AT&T 3G MicroCell Review – 2011


I am a long time AT&T subscriber, not because I particularly love the company, but because in my area, the competition sucks even more in terms of signal strength and coverage. While AT&T’s signal is relatively decent outside the house, inside the strenght is atrocious, my iPhone 4 gets only 1 line and 50% of the time the call is dropped. I called AT&T many times to complain to no avail. You can imagine my surprise when I got a letter from AT&T a couple of weeks ago stating that they are having a promotion for a free 3G Microcell and I immediately jumped in the car and drove to my local AT&T store to get one. One our later, my new gadget was unpacked, installed and activated. I did use it for almost three weeks now and the conclusions are described in this AT&T 3G MicroCell Review.


Inside the box you’ll find the 3G Microcell device itself, an Ethernet cable and the power adapter. An installation/setup guide is also included. The box is quite large for what it does, larger than a regular router and even larger than an external desktop harddrive.

Installation and Setup

Let’s start with a little introduction: What is the AT&T 3G Microcell? The 3G Microcell is basically your own micro cellular tower that creates a blanket of 3G signal inside your house. The call is routed over your Internet connection, so at a minimum, a DSL connection (1.5 Mbps downstream and 768 Kbps upstream) is necessary. If you do not have a wired Internet connection (you rely on tethering foe example) you are out of luck.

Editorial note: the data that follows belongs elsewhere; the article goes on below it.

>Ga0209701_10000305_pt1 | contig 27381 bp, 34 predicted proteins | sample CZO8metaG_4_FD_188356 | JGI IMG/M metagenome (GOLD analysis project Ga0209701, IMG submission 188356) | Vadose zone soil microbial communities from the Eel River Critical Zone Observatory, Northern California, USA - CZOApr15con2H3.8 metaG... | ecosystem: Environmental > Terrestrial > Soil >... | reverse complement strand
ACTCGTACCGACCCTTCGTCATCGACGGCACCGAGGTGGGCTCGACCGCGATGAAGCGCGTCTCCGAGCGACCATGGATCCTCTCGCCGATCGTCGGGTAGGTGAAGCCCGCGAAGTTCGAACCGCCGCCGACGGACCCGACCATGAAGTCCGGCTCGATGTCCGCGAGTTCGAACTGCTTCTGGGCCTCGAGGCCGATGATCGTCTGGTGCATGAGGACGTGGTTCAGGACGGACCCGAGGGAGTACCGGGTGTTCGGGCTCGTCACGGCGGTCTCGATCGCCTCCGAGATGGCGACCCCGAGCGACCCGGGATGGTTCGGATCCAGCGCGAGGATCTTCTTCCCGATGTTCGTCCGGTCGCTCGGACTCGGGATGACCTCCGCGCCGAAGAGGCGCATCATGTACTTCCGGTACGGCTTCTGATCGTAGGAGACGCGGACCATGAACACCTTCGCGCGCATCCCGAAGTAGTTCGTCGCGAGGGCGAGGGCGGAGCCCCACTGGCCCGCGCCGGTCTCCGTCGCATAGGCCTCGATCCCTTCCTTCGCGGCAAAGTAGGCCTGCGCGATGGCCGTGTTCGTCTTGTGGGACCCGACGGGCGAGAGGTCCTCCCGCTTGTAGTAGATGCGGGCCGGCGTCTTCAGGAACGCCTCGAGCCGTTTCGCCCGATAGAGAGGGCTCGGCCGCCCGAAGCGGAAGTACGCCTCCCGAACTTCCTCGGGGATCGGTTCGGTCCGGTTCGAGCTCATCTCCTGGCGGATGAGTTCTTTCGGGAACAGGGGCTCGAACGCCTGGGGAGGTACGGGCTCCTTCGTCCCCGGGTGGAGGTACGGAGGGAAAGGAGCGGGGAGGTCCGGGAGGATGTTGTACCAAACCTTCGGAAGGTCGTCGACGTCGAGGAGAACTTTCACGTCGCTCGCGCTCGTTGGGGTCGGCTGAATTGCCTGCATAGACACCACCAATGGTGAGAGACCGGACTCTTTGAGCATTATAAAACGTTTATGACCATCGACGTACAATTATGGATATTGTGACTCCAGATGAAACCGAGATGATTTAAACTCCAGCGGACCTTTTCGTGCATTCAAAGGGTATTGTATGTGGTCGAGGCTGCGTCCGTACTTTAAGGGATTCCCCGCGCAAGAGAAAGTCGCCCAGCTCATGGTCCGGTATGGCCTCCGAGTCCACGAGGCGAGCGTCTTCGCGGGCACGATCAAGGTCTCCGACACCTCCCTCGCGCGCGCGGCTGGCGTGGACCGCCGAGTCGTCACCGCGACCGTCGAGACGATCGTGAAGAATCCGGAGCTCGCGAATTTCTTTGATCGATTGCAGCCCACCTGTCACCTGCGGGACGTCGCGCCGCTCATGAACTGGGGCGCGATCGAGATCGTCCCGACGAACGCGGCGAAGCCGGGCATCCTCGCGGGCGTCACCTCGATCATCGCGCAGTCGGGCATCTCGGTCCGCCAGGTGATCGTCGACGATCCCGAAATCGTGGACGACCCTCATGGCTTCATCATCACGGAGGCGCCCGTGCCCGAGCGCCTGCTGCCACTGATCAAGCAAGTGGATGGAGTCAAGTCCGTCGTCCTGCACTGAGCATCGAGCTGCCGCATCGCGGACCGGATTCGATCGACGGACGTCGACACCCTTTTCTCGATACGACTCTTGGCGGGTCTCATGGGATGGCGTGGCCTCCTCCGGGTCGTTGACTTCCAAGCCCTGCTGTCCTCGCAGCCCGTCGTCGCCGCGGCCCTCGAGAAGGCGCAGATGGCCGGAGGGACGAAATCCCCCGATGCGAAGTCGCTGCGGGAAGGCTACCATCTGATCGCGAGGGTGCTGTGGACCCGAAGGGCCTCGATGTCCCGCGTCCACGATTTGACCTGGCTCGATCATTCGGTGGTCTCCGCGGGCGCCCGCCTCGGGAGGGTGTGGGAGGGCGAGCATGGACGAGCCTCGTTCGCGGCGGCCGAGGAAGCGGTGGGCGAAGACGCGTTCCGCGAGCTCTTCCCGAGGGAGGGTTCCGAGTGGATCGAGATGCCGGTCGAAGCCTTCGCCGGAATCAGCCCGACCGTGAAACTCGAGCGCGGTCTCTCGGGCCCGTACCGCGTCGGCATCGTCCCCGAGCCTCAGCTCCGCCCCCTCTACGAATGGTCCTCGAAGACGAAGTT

If you are concerned of whether the neighbors will be able to use it, the answer is no, unless you let them. By default, the 3G Microcell comes configured with your cell phone numbers activated in your AT&T wireless account and you can add additional cell phone numbers up to a limit of 10. You can also remove any phone number accepted by the 3G Microcell later if you stop using that phone / number.

The setup is quite simple so I won’t get into too many details. You’ll have to plug the unit into one of the Ethernet sockets of your switch / router and power it up. You’ll then have to navigate to AT&T website per the included instructions, log in into your AT&T wireless account and activate the 3G Microcell from there. Don’t forget to write down tis serial number before proceeding, you’ll need it to complete the activation process. After everything is filled on AT&T website, it should take between 15 minutes and one hour for the 3G Microcell to actually be activated. AT&T will send you an instant message when the microcell is activated.

You’ll also have to restart your cellphone so it can connect to the microcell. If the activation has succesfully completed and your 3G Microcell is working properly, you’ll notice that the AT&T 3G connection will become AT&T M-Cell. The signal strengh won’t be a full 5 liner in the entire house but it will certainly be better than before.

GPS and 911 Calls

A very important aspect of the 3G Microcell functionality that I felt needs special discussion is its ability to provide address information for emergency 911 calls. AT&T 3G Microcell has an integrated GPS receiver and if you want to use location services, you’ll need an unobstructed view of the sky. If your house only has one story, this might be uncessesary. The GPS signal light on my unit indicated that a GPS signal was found even in the middle of the house. Your case might differ though, but if you keep your unit at the address you registered with, you don’t really need location services. If you travel, you can take the microcell with you and in this case, the location service for 911 calls won’t work.